Last weekend I experienced one of those awful moments of panic, when you can almost feel your bowels turn themselves inside out. It happened on the Paris Metro.
My wife and I had travelled up on the 9 o’clock train from Brive en provenance de Toulouse. Leaving nothing to chance, we got to the station at least half an hour before the train was due – only to find that the train was 40 minutes late. This is fairly exceptional here. Brits accustomed to the vagaries of British Rail and its privatised successors wax lyrical about the punctuality of French trains, forgetting that they run only about a third of the number that they do back in the U.K. Given the enormous subsidies that SNCF receives, one has to say that if they can’t run a few trains on time, what hope is there for the country? (Not much – particularly in the face of the cowardly criminals who stole the copper cable that delayed the train.)
We’d come up for a long weekend to stay with The Daughter in her new digs, give her whatever practical support we were able to, visit the big Edward Hopper retrospective at the Grand Palais, and meet up with friends from Sheffield to celebrate a 60th birthday in a swanky restaurant on the rive gauche.
So I was feeling pretty buoyant and walking along the platform with a spring in my step until… that heart-stopping moment when you realise that you’ve left something important behind and it’s too late to do anything about it. Not my credit card or my life’s savings or a manuscript of unrepeatable brilliance, but my hat. I left it in the luggage rack when I retrieved my coat and our bags.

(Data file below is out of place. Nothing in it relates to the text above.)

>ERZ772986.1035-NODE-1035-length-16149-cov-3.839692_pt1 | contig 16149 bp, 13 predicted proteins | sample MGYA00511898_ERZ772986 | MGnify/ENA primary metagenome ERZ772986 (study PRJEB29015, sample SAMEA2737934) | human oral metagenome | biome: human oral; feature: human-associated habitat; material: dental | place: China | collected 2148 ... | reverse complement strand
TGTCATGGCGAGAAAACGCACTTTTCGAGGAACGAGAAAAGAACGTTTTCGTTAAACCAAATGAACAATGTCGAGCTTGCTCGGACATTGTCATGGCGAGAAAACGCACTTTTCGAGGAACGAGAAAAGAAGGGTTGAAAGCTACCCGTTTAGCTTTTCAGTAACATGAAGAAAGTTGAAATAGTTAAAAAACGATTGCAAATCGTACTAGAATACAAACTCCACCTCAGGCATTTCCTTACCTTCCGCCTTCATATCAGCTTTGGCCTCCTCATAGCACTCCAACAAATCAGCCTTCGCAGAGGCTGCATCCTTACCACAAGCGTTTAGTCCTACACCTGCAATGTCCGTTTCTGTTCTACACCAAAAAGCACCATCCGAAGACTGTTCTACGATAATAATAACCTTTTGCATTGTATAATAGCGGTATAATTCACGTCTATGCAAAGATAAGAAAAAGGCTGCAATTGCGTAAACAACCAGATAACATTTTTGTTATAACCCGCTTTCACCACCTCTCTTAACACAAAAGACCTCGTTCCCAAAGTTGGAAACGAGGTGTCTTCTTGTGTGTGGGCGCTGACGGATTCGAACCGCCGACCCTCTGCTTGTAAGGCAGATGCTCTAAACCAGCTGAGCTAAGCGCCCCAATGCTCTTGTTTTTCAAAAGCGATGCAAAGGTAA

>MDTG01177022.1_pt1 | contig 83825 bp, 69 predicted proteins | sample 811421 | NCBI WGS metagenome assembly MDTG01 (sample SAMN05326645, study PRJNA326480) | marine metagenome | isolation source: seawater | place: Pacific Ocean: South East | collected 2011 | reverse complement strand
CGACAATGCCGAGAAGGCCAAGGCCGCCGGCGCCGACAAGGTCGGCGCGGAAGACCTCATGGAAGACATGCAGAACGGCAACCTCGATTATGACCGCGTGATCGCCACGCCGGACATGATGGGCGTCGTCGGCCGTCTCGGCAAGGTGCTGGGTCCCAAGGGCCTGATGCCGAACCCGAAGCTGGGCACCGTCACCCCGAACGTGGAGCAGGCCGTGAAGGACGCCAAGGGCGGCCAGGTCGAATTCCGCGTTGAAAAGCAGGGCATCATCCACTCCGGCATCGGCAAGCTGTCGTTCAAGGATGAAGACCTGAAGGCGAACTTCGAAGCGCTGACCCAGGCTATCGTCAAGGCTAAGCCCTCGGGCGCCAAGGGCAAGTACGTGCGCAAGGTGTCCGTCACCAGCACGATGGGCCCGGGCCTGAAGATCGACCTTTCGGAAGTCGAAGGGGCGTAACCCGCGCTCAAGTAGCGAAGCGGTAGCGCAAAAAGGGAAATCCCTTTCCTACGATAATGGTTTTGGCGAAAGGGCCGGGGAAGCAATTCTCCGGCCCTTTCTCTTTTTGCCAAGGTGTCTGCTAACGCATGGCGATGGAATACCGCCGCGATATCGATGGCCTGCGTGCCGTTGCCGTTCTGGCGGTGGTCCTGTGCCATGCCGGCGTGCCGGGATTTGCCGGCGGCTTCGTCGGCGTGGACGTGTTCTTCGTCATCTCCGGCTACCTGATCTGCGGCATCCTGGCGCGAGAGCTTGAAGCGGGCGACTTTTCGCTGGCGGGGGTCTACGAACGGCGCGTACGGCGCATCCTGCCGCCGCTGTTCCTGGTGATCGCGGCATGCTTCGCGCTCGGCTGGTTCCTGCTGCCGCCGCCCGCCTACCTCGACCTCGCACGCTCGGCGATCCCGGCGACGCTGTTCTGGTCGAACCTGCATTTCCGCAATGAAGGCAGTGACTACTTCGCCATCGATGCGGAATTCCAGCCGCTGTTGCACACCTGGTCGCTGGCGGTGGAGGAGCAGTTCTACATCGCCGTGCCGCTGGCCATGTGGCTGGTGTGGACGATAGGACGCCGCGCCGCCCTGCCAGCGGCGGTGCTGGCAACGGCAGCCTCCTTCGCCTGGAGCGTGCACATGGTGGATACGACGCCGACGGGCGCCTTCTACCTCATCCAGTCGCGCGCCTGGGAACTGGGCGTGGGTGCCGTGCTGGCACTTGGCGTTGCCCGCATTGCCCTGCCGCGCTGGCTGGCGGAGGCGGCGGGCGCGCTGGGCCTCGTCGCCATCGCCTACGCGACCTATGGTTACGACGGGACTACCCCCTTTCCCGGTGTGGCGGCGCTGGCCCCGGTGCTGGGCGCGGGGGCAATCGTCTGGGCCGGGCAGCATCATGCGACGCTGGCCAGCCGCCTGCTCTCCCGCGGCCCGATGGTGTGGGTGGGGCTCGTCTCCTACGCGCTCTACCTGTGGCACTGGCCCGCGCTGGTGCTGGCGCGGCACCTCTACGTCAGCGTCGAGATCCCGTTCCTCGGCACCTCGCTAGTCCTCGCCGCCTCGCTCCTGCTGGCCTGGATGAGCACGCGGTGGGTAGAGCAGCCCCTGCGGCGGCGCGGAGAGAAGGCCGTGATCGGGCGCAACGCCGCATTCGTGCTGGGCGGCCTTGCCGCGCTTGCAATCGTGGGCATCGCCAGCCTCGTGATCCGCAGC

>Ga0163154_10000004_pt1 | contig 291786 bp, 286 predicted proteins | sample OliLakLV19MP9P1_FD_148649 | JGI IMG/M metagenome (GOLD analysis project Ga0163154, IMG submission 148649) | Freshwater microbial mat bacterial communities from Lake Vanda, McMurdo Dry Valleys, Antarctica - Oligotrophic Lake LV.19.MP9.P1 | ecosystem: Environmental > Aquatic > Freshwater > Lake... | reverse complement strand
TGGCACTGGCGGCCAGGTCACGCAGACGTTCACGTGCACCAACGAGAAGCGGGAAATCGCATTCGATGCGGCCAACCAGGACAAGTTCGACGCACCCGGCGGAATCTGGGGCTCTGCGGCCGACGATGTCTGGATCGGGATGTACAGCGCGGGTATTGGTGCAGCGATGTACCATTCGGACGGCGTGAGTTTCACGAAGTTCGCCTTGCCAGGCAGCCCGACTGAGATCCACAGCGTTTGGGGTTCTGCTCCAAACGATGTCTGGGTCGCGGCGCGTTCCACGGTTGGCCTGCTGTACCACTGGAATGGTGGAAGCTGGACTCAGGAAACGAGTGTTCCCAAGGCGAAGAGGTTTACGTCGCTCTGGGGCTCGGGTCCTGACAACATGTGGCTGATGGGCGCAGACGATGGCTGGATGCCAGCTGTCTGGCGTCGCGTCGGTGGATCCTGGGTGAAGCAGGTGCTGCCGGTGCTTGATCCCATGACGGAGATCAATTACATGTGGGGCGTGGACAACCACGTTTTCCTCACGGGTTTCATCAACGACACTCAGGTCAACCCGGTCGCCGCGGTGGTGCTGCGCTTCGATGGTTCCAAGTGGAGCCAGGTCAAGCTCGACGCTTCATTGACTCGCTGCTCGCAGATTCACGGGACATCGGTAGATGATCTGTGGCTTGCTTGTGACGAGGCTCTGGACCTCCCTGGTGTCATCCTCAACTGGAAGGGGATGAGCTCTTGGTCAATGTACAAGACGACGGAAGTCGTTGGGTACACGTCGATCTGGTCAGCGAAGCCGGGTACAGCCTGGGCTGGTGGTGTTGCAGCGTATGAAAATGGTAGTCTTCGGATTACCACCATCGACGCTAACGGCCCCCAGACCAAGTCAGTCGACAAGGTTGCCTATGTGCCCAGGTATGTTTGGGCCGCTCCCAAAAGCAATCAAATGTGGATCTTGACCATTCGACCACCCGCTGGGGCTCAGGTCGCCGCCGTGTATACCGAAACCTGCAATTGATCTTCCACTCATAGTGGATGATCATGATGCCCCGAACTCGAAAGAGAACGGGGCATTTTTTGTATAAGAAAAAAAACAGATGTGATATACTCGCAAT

Oh that’s a relief, you might say, but it was a particularly nice hat. I’ve always had a soft spot for hats and have often sported a titfer during my life, even though I admit that there have been times when I’ve probably looked a dick as a result. But, almost out of a sense of duty, I’ve felt the need to make a stand for the common hat. If I don’t do it, then who will? Really, I should have been born in a time when hats were de rigeur. Ideally, I would have been a Bopper, jamming with the other cats after hours at Minton’s Playhouse. Every one of us in a fine felt hat and double-breasted suit.
|Long, tall Dexter|
I’d had this particular hat for over 20 years. I bought it in the sportswear department of the Co-operative Stores in London Road, Brighton. It was a tan-coloured cotton golf hat – the type that Sam Snead might have worn in the days before Arnie Palmer went bare-headed – but I could wear it as the kind of pork-pie hat that Dexter Gordon sports on the cover of Dexter Blows Hot And Cool. Fashions have changed in golf, so I knew that I would never see its like again. Alas, poor hat, I knew thee well.
Tilley’s landlady persuaded me to go straight back to the Gare d’Austerlitz and fill out a déposition. Lost property is not what it used to be. These days the service has been outsourced to a company that charges you €9 minimum to re-unite owner and missing object. The woman at the Acceuil looked in the next room, where anything found on a train sits until the end of the day before being taken off to the out-sourcers, but no… My hat was probably travelling back to Toulouse at that very moment. I filled in the form in the hope that it might be found by a responsible member of the community, who didn’t want to wear someone else’s dirty hat in a misguided attempt to look like Dexter Gordon blowing hot and cool.